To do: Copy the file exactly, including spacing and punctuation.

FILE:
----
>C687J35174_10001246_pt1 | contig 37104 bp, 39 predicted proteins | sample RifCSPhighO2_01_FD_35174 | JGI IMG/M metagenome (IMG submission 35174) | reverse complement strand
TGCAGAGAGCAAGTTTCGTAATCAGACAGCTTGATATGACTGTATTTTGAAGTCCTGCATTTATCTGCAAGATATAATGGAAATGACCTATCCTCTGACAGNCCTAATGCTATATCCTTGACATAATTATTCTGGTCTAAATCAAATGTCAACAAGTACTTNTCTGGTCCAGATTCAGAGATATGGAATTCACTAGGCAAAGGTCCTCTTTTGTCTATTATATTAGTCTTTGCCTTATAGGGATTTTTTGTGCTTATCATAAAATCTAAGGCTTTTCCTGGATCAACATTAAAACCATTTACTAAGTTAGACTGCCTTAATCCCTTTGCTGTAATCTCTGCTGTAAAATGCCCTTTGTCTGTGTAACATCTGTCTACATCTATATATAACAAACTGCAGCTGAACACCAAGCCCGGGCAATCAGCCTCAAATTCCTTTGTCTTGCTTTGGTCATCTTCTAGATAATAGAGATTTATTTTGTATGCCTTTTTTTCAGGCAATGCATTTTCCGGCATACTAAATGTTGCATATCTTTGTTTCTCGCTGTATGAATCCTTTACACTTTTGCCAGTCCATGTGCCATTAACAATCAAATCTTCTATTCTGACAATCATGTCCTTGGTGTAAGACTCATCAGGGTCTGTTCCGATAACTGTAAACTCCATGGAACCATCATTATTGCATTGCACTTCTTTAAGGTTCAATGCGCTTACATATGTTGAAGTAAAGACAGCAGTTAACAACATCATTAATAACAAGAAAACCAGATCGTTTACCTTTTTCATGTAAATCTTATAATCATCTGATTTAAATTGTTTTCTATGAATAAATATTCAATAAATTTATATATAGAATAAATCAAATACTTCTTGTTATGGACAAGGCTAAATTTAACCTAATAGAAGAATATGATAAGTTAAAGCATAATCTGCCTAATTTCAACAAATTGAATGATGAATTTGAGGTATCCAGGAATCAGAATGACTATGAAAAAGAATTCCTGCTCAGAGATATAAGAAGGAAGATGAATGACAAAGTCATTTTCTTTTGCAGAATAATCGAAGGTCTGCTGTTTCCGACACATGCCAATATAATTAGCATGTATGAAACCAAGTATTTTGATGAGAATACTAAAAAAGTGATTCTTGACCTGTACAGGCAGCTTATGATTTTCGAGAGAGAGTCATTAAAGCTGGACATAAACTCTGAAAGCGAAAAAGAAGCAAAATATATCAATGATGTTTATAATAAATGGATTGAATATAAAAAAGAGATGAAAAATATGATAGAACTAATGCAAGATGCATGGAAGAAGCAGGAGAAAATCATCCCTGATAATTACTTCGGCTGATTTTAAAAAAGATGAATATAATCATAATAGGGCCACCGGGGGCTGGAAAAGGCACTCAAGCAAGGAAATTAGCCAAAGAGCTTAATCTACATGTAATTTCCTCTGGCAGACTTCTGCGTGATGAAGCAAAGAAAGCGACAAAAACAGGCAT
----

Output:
>C687J35174_10001246_pt1 | contig 37104 bp, 39 predicted proteins | sample RifCSPhighO2_01_FD_35174 | JGI IMG/M metagenome (IMG submission 35174) | reverse complement strand
TGCAGAGAGCAAGTTTCGTAATCAGACAGCTTGATATGACTGTATTTTGAAGTCCTGCATTTATCTGCAAGATATAATGGAAATGACCTATCCTCTGACAGNCCTAATGCTATATCCTTGACATAATTATTCTGGTCTAAATCAAATGTCAACAAGTACTTNTCTGGTCCAGATTCAGAGATATGGAATTCACTAGGCAAAGGTCCTCTTTTGTCTATTATATTAGTCTTTGCCTTATAGGGATTTTTTGTGCTTATCATAAAATCTAAGGCTTTTCCTGGATCAACATTAAAACCATTTACTAAGTTAGACTGCCTTAATCCCTTTGCTGTAATCTCTGCTGTAAAATGCCCTTTGTCTGTGTAACATCTGTCTACATCTATATATAACAAACTGCAGCTGAACACCAAGCCCGGGCAATCAGCCTCAAATTCCTTTGTCTTGCTTTGGTCATCTTCTAGATAATAGAGATTTATTTTGTATGCCTTTTTTTCAGGCAATGCATTTTCCGGCATACTAAATGTTGCATATCTTTGTTTCTCGCTGTATGAATCCTTTACACTTTTGCCAGTCCATGTGCCATTAACAATCAAATCTTCTATTCTGACAATCATGTCCTTGGTGTAAGACTCATCAGGGTCTGTTCCGATAACTGTAAACTCCATGGAACCATCATTATTGCATTGCACTTCTTTAAGGTTCAATGCGCTTACATATGTTGAAGTAAAGACAGCAGTTAACAACATCATTAATAACAAGAAAACCAGATCGTTTACCTTTTTCATGTAAATCTTATAATCATCTGATTTAAATTGTTTTCTATGAATAAATATTCAATAAATTTATATATAGAATAAATCAAATACTTCTTGTTATGGACAAGGCTAAATTTAACCTAATAGAAGAATATGATAAGTTAAAGCATAATCTGCCTAATTTCAACAAATTGAATGATGAATTTGAGGTATCCAGGAATCAGAATGACTATGAAAAAGAATTCCTGCTCAGAGATATAAGAAGGAAGATGAATGACAAAGTCATTTTCTTTTGCAGAATAATCGAAGGTCTGCTGTTTCCGACACATGCCAATATAATTAGCATGTATGAAACCAAGTATTTTGATGAGAATACTAAAAAAGTGATTCTTGACCTGTACAGGCAGCTTATGATTTTCGAGAGAGAGTCATTAAAGCTGGACATAAACTCTGAAAGCGAAAAAGAAGCAAAATATATCAATGATGTTTATAATAAATGGATTGAATATAAAAAAGAGATGAAAAATATGATAGAACTAATGCAAGATGCATGGAAGAAGCAGGAGAAAATCATCCCTGATAATTACTTCGGCTGATTTTAAAAAAGATGAATATAATCATAATAGGGCCACCGGGGGCTGGAAAAGGCACTCAAGCAAGGAAATTAGCCAAAGAGCTTAATCTACATGTAATTTCCTCTGGCAGACTTCTGCGTGATGAAGCAAAGAAAGCGACAAAAACAGGCAT